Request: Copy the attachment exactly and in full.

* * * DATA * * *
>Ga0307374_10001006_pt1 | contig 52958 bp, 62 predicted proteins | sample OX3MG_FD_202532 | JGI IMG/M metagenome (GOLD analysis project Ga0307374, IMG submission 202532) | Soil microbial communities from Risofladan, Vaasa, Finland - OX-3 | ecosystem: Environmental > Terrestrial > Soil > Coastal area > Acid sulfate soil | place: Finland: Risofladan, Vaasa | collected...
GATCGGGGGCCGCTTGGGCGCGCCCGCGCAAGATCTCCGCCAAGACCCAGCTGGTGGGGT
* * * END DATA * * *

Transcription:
>Ga0307374_10001006_pt1 | contig 52958 bp, 62 predicted proteins | sample OX3MG_FD_202532 | JGI IMG/M metagenome (GOLD analysis project Ga0307374, IMG submission 202532) | Soil microbial communities from Risofladan, Vaasa, Finland - OX-3 | ecosystem: Environmental > Terrestrial > Soil > Coastal area > Acid sulfate soil | place: Finland: Risofladan, Vaasa | collected...
GATCGGGGGCCGCTTGGGCGCGCCCGCGCAAGATCTCCGCCAAGACCCAGCTGGTGGGGT